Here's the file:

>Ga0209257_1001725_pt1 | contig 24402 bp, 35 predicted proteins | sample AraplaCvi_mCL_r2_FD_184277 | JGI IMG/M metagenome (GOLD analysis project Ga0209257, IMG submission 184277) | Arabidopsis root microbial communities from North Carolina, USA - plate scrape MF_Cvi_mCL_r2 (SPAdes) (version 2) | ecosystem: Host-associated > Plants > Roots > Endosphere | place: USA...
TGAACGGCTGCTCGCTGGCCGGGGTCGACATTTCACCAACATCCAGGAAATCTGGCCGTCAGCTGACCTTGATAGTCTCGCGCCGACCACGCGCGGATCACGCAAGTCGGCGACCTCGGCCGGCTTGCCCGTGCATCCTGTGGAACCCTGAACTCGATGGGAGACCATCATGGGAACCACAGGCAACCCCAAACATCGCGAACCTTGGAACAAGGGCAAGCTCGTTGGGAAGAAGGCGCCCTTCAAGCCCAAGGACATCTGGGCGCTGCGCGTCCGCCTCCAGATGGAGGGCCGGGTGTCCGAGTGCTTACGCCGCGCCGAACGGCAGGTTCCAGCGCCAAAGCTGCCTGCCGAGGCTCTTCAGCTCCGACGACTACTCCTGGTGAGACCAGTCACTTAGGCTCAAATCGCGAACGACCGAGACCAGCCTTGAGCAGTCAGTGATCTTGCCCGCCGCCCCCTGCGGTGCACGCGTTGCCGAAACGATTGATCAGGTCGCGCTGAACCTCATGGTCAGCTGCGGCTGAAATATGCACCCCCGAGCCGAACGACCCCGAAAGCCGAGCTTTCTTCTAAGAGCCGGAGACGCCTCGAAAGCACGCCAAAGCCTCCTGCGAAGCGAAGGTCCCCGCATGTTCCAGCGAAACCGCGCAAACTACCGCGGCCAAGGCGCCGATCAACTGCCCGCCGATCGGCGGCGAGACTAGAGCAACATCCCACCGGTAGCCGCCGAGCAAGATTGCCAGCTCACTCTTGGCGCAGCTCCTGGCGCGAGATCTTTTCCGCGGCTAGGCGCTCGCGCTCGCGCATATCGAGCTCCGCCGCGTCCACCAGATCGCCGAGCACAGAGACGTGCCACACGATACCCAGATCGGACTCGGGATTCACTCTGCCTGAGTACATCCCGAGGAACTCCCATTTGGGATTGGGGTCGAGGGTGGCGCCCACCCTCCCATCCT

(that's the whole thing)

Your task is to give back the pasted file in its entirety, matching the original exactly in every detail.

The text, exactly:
>Ga0209257_1001725_pt1 | contig 24402 bp, 35 predicted proteins | sample AraplaCvi_mCL_r2_FD_184277 | JGI IMG/M metagenome (GOLD analysis project Ga0209257, IMG submission 184277) | Arabidopsis root microbial communities from North Carolina, USA - plate scrape MF_Cvi_mCL_r2 (SPAdes) (version 2) | ecosystem: Host-associated > Plants > Roots > Endosphere | place: USA...
TGAACGGCTGCTCGCTGGCCGGGGTCGACATTTCACCAACATCCAGGAAATCTGGCCGTCAGCTGACCTTGATAGTCTCGCGCCGACCACGCGCGGATCACGCAAGTCGGCGACCTCGGCCGGCTTGCCCGTGCATCCTGTGGAACCCTGAACTCGATGGGAGACCATCATGGGAACCACAGGCAACCCCAAACATCGCGAACCTTGGAACAAGGGCAAGCTCGTTGGGAAGAAGGCGCCCTTCAAGCCCAAGGACATCTGGGCGCTGCGCGTCCGCCTCCAGATGGAGGGCCGGGTGTCCGAGTGCTTACGCCGCGCCGAACGGCAGGTTCCAGCGCCAAAGCTGCCTGCCGAGGCTCTTCAGCTCCGACGACTACTCCTGGTGAGACCAGTCACTTAGGCTCAAATCGCGAACGACCGAGACCAGCCTTGAGCAGTCAGTGATCTTGCCCGCCGCCCCCTGCGGTGCACGCGTTGCCGAAACGATTGATCAGGTCGCGCTGAACCTCATGGTCAGCTGCGGCTGAAATATGCACCCCCGAGCCGAACGACCCCGAAAGCCGAGCTTTCTTCTAAGAGCCGGAGACGCCTCGAAAGCACGCCAAAGCCTCCTGCGAAGCGAAGGTCCCCGCATGTTCCAGCGAAACCGCGCAAACTACCGCGGCCAAGGCGCCGATCAACTGCCCGCCGATCGGCGGCGAGACTAGAGCAACATCCCACCGGTAGCCGCCGAGCAAGATTGCCAGCTCACTCTTGGCGCAGCTCCTGGCGCGAGATCTTTTCCGCGGCTAGGCGCTCGCGCTCGCGCATATCGAGCTCCGCCGCGTCCACCAGATCGCCGAGCACAGAGACGTGCCACACGATACCCAGATCGGACTCGGGATTCACTCTGCCTGAGTACATCCCGAGGAACTCCCATTTGGGATTGGGGTCGAGGGTGGCGCCCACCCTCCCATCCT